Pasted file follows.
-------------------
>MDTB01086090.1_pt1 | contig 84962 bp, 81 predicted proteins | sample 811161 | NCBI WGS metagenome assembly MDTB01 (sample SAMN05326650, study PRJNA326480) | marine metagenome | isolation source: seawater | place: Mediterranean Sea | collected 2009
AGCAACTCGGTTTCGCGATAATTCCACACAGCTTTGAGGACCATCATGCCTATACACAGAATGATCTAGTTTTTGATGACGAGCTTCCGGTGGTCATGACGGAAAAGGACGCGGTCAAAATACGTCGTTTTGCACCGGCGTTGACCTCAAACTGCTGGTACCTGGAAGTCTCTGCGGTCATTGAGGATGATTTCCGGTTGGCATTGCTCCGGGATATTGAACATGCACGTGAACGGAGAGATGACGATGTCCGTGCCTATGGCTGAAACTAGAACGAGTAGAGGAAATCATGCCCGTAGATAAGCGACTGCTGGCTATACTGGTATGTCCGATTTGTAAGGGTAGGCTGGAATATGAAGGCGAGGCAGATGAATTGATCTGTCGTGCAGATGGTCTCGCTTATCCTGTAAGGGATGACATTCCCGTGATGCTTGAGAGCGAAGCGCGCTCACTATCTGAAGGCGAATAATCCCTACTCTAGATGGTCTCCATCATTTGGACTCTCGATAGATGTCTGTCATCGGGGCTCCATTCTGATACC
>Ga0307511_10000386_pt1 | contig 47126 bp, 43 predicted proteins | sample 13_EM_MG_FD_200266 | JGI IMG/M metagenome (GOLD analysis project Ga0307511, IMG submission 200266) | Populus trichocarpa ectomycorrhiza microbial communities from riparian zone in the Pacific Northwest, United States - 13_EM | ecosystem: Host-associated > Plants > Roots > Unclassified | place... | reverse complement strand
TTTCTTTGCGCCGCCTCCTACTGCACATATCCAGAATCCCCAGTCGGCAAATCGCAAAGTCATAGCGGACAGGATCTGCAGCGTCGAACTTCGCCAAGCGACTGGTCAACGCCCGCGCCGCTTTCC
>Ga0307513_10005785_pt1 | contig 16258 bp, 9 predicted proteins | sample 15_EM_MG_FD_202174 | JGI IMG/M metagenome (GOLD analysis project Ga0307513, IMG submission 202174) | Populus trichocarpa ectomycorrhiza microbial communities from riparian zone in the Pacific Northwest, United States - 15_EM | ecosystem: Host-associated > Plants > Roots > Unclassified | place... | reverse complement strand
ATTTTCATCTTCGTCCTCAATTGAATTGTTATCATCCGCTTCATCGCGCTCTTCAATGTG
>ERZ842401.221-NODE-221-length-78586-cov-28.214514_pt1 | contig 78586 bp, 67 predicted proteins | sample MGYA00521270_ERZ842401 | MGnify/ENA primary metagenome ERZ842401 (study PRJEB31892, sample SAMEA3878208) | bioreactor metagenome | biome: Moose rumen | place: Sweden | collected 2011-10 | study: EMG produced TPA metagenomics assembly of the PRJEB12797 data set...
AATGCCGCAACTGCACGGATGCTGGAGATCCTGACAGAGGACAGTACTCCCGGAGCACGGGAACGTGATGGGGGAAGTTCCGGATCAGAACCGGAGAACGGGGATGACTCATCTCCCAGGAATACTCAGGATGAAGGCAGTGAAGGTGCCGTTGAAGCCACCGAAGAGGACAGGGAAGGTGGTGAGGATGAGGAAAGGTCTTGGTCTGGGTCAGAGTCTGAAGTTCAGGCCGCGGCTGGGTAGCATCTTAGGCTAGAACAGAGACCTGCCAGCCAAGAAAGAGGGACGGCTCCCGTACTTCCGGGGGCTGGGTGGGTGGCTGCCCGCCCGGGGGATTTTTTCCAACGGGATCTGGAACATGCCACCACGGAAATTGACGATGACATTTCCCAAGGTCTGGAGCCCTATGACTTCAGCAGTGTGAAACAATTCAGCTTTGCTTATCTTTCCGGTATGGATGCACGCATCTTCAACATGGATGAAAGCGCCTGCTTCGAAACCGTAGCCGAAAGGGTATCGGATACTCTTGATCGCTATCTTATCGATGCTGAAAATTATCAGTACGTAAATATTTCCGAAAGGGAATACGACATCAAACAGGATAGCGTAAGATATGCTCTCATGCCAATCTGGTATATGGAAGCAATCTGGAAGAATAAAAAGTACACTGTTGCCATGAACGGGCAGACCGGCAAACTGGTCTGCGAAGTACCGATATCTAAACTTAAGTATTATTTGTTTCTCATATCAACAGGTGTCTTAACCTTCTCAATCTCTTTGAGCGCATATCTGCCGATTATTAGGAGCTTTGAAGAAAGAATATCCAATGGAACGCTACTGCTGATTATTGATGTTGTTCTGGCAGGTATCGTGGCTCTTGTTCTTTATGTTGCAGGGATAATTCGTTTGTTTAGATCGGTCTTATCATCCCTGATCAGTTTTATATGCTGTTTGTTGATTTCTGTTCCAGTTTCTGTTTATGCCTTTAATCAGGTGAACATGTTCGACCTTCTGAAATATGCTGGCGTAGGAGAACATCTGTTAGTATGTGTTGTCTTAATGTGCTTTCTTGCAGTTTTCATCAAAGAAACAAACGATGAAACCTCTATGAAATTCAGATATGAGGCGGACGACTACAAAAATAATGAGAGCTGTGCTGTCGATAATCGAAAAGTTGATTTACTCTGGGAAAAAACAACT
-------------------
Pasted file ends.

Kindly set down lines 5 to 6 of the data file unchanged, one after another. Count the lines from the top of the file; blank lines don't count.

>Ga0307513_10005785_pt1 | contig 16258 bp, 9 predicted proteins | sample 15_EM_MG_FD_202174 | JGI IMG/M metagenome (GOLD analysis project Ga0307513, IMG submission 202174) | Populus trichocarpa ectomycorrhiza microbial communities from riparian zone in the Pacific Northwest, United States - 15_EM | ecosystem: Host-associated > Plants > Roots > Unclassified | place... | reverse complement strand
ATTTTCATCTTCGTCCTCAATTGAATTGTTATCATCCGCTTCATCGCGCTCTTCAATGTG